By Masha Belikova, price reporter for Fastmarkets AgriCensus

The Australian grain harvest has already moved over 4 million tonnes, as two of the biggest companies involved in the country's market, CBH and Grain Corp, reported the volumes they have received on Monday.

The biggest progress was reported for rapeseeds and barley harvests, while the wheat harvest is still going slowly amid rain delays.

CBH, the biggest grain exporter and co-operative in Australia, has received 2 million tonnes of grains so far, including 1.4 million tonnes in the week ending November 7.

Grain Corp, another one of the biggest Australian exporters and producers, has harvested 2.3 million tonnes so far in three states – Queensland, Victoria and New South Wales.

Variable quality has been reported among the wheat harvest so far, but trade sources warned not to read too much into that as only small quantities have been harvested.

The country has been awash with rains recently, which have raised concerns over the final quality of the wheat and barley production and traders warned it is something that can change quickly.

Currently, where the harvest is more advanced, more feed grades have been observed for barley, while the overall rapeseed - or canola - quality was reported at a good level.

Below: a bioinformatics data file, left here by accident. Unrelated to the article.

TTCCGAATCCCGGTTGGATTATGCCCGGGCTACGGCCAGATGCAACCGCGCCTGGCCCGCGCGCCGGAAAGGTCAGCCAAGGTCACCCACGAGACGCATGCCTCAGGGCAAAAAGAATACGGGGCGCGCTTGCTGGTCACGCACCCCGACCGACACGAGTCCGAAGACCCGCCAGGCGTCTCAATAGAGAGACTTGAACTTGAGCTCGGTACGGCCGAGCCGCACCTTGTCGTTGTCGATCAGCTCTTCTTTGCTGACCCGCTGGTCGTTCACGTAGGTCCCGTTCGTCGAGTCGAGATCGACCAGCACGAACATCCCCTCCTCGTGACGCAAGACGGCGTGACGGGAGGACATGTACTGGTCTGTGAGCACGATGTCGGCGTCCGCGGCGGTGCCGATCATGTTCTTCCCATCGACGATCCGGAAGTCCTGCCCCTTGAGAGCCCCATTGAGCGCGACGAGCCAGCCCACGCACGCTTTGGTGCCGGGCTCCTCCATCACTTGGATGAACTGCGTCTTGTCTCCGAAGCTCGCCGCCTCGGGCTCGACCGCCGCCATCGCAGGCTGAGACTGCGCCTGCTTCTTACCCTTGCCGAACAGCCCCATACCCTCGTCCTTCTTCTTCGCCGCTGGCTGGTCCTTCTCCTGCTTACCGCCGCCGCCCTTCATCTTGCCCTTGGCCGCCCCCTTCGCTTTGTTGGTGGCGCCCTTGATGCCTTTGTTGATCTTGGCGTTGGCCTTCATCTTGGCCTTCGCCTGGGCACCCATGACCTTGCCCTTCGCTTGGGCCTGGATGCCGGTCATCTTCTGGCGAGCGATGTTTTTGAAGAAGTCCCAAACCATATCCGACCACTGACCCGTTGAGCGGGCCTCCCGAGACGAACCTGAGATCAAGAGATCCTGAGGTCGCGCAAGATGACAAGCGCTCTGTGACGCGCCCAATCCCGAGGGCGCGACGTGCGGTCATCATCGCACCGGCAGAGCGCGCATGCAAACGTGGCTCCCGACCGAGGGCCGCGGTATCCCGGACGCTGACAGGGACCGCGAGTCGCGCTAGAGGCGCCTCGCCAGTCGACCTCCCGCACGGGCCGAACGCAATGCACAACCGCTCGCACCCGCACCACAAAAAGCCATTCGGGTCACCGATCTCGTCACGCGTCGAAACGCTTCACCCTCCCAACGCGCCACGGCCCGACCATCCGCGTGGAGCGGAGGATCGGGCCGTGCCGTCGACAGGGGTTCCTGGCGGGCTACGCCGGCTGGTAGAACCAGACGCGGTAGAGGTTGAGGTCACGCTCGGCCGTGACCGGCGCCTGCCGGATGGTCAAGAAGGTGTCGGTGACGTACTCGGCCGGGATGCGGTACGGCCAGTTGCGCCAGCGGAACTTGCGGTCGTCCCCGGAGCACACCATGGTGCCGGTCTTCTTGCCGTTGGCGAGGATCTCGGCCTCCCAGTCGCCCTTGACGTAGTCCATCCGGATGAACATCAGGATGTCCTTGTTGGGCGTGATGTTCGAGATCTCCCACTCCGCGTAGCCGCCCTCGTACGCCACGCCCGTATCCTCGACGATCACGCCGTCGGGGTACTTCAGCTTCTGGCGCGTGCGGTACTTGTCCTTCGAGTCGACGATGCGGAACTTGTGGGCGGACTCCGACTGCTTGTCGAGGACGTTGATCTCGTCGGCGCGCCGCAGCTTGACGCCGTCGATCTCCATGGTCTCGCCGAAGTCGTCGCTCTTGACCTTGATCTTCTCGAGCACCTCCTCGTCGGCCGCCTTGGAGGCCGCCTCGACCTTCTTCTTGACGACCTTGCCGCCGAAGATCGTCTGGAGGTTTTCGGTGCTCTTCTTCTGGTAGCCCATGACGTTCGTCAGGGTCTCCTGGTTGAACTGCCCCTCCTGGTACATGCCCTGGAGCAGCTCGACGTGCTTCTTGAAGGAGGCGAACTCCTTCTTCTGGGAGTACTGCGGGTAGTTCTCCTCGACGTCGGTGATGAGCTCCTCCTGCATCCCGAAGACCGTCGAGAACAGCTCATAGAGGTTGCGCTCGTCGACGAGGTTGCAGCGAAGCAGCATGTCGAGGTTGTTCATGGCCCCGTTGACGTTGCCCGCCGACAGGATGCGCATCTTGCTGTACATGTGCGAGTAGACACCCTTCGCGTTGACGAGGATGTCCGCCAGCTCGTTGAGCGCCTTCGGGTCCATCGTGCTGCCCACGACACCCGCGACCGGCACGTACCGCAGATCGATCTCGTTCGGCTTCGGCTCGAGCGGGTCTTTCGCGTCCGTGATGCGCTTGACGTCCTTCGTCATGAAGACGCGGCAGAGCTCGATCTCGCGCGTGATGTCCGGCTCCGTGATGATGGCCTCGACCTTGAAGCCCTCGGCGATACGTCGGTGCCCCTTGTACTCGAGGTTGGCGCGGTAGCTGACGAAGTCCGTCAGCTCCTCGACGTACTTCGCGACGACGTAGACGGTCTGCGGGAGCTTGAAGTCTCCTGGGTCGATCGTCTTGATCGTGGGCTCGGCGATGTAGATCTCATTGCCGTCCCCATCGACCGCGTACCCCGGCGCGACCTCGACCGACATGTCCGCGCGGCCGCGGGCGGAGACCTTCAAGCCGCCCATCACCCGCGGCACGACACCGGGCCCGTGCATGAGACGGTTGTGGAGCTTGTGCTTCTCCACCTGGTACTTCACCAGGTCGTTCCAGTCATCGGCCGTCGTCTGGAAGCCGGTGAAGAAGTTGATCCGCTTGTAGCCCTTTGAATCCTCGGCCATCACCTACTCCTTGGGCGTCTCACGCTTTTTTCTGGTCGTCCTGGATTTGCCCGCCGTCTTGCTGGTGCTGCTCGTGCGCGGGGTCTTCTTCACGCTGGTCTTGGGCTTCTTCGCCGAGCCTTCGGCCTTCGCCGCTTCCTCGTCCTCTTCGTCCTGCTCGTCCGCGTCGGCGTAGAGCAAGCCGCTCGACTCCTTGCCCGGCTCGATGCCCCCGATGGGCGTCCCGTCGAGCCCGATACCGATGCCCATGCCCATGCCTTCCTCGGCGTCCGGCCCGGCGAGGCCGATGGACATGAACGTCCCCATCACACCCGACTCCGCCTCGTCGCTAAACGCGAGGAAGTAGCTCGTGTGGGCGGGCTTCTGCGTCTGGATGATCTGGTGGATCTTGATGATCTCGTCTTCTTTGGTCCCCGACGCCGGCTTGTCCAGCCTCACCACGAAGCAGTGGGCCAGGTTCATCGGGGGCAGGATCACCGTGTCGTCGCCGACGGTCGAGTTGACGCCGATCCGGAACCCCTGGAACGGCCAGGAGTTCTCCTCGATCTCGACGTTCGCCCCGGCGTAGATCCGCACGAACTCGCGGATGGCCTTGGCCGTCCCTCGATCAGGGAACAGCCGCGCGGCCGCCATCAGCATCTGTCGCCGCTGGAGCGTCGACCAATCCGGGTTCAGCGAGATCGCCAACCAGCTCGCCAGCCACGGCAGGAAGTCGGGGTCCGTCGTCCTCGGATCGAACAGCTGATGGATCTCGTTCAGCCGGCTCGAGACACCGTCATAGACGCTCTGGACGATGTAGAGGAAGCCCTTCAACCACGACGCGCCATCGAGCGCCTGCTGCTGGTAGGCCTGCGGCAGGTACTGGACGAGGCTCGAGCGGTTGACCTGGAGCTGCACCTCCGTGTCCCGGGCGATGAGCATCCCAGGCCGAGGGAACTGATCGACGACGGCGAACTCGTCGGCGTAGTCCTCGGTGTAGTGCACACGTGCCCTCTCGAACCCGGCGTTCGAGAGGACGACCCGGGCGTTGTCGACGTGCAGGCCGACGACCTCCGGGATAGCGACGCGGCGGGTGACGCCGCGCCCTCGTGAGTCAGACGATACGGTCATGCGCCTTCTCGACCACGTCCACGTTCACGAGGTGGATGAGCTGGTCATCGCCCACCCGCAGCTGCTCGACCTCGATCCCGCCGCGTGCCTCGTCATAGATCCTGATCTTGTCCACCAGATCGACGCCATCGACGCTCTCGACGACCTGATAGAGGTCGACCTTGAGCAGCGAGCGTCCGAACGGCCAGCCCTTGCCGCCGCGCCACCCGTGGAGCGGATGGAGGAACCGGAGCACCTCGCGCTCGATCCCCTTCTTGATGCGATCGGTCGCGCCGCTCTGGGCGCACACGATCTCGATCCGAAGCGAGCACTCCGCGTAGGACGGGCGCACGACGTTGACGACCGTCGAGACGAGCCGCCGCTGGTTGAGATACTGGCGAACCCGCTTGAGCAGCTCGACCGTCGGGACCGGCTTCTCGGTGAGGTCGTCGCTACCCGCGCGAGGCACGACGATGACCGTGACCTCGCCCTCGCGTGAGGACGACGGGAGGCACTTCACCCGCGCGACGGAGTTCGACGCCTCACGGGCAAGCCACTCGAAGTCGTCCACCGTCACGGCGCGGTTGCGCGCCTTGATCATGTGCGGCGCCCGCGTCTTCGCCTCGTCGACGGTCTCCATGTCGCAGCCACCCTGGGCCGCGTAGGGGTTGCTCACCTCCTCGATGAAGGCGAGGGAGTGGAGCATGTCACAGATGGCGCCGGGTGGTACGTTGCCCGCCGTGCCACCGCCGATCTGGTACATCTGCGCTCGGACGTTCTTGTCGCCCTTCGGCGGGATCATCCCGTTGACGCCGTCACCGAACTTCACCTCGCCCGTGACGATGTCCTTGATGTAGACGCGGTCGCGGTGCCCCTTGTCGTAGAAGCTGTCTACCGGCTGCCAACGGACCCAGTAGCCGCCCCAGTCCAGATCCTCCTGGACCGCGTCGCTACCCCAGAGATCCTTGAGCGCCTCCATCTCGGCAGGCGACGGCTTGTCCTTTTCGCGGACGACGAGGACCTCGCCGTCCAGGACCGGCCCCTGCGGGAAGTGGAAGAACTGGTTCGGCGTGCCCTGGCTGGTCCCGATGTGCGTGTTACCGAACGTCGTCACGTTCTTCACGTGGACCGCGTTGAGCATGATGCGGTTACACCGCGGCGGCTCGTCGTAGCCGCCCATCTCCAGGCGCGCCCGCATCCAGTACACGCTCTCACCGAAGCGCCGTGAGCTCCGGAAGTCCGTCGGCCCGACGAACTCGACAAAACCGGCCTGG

"Grain quality is generally looking really good for canola and barley, although some zones that were frost-affected have light-weight grain,” the CBH report said.

“Concern over heavy rainfall across the east coast and some parts of south and western Australia has the market guessing on the future milling wheat quality and also the availability of quality malting barley,” it added.

With the harvest starting and some decent volumes starting to appear, traders have looked closely on the origination of grains amid high demand from Southeast Asian countries and heavily congested line ups that have pushed the local prices higher.

Amid relatively cheap prices, Australian grains have been competitive into Asia over the last few months, and therefore most of the Australian port capacity has been booked through to the February-March period, leaving some buyers “caught short,” according to the report, and likely to face a challenge securing enough supply.

Australia is expected to harvest another bumper crop, with current projections for wheat standing at 32.6 million tonnes, for barley at 12.5 million tonnes, and 5 million tonnes for rapeseeds, according to Abares.

This article, by Masha Belikova, was originally published to agricensus.com on Monday November 8.

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